I am not a biblical scholar, and have no adequate training to be able to determine what is a “good” translation. For the sake of honesty, I have included at the bottom of this post a list of the versions I use in my bible studies. My purpose is not to endorse any particular version, nor to condemn any. I will merely question some and, in particular, the cherry-picked use of them to justify a point.

There seems to be something inherently dodgy when someone picks a version to use, on the stated basis that it words a particular passage particularly well, when a different wording in a different version would make the basis for that assertion less certain. What it implies, to me, is that the conclusion has been reached in advance of reading the text and that the speaker is going in support of their opinion. I don’t like this approach, as it can lead to a skewed view of scripture. Instead, is it not better to examine one version first (I would say it doesn’t matter which) and stick with that as your first port of call? If you need to check the translation, you can use a Hebrew/Greek bible with a dictionary; you don’t even need to be an expert in ancient languages.

There are myriad issues that have to be dealt with in biblical translation, due to the greatly differing nature of the languages the books were written in, and those which we use today (in my case, English).While we have plenty of translations available, this allows us to get on with examining what the message meant to the original readers and what relevance it still has for us today. As my old headteacher always said: a text, taken out of context, is a pretext.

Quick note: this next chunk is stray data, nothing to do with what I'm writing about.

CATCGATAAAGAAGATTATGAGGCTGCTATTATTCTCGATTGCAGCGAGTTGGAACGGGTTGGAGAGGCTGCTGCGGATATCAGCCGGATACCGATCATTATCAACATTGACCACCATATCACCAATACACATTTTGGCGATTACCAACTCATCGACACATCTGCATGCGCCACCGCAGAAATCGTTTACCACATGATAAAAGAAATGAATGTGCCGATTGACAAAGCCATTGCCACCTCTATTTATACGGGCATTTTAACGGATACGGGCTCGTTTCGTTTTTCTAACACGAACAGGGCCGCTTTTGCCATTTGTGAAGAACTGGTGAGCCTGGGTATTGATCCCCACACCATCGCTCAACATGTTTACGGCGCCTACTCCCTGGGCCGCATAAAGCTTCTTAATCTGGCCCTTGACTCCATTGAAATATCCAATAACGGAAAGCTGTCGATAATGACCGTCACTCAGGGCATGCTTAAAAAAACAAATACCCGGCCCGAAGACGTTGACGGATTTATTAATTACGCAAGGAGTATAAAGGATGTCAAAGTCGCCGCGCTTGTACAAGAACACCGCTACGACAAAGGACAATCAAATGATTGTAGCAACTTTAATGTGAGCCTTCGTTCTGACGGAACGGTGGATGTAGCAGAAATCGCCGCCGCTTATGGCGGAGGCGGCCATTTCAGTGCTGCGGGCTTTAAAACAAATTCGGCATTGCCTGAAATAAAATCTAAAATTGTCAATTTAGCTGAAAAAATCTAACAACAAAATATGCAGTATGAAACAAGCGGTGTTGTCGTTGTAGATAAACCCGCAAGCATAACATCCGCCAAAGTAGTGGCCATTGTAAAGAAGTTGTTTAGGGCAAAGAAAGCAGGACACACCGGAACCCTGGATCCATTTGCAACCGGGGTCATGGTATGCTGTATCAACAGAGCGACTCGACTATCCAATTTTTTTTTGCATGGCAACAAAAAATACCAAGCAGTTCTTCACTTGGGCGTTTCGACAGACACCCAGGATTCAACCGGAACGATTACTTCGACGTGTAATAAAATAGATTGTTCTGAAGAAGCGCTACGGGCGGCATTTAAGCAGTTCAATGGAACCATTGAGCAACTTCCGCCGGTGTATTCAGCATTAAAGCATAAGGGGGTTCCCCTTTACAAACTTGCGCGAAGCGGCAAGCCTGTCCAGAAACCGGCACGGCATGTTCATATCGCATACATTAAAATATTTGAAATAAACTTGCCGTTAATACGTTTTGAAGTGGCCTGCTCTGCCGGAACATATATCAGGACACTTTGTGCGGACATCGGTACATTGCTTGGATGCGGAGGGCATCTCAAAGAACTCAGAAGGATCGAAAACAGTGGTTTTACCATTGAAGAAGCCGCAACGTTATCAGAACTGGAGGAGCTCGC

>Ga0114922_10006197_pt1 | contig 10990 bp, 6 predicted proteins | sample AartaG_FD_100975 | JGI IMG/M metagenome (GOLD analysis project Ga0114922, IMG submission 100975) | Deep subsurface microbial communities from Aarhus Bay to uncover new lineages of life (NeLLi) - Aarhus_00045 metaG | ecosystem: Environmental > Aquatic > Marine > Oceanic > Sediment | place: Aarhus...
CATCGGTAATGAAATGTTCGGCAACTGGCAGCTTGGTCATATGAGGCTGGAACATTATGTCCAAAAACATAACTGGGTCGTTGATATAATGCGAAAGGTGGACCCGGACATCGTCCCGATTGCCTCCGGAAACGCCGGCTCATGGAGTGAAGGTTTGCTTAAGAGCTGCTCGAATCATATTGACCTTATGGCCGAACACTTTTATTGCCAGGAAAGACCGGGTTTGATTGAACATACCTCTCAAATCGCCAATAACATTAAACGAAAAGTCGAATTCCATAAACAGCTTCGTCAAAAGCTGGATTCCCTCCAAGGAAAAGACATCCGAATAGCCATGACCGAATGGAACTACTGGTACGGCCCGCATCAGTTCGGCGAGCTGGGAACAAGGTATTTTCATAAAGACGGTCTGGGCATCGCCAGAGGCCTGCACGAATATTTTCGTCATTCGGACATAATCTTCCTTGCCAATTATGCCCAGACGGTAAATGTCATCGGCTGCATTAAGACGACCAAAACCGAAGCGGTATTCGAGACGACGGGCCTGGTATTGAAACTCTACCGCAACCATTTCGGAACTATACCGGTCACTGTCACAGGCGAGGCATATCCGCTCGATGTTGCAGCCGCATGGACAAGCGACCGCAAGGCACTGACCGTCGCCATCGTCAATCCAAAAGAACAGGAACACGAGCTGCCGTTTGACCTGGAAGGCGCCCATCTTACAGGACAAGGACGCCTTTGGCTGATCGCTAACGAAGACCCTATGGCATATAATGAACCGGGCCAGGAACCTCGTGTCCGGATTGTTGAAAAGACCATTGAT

Although I think it is a bit of a shorthand, I often hear people use the phrase “Jesus said” and then quote an English translation. Maybe I’m being too pernickety, but it does annoy me a little, since Jesus didn’t speak English. So he never said “For God so loved the world that he gave his only begotten Son, that everyone believing into Him should not perish, but have everlasting life.”

In all likelihood, he spoke Aramaic, rather than Greek, so even what we have recorded in the bible is a translation; a point, I think, missed by many Christians. So he didn’t even say: “Houtos gar agapao ho theos tou kosmos ho stetou huios autou tou monogenes didomi hina pas ho pisteuo eisau tou me apollymi alla echo zoe aionios.”